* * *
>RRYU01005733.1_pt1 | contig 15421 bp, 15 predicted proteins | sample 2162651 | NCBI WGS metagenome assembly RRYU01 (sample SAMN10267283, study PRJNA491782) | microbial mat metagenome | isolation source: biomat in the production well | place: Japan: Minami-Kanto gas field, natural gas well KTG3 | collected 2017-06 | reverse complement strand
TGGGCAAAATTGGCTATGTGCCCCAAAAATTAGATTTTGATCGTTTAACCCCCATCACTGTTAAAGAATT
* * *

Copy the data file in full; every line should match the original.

>RRYU01005733.1_pt1 | contig 15421 bp, 15 predicted proteins | sample 2162651 | NCBI WGS metagenome assembly RRYU01 (sample SAMN10267283, study PRJNA491782) | microbial mat metagenome | isolation source: biomat in the production well | place: Japan: Minami-Kanto gas field, natural gas well KTG3 | collected 2017-06 | reverse complement strand
TGGGCAAAATTGGCTATGTGCCCCAAAAATTAGATTTTGATCGTTTAACCCCCATCACTGTTAAAGAATT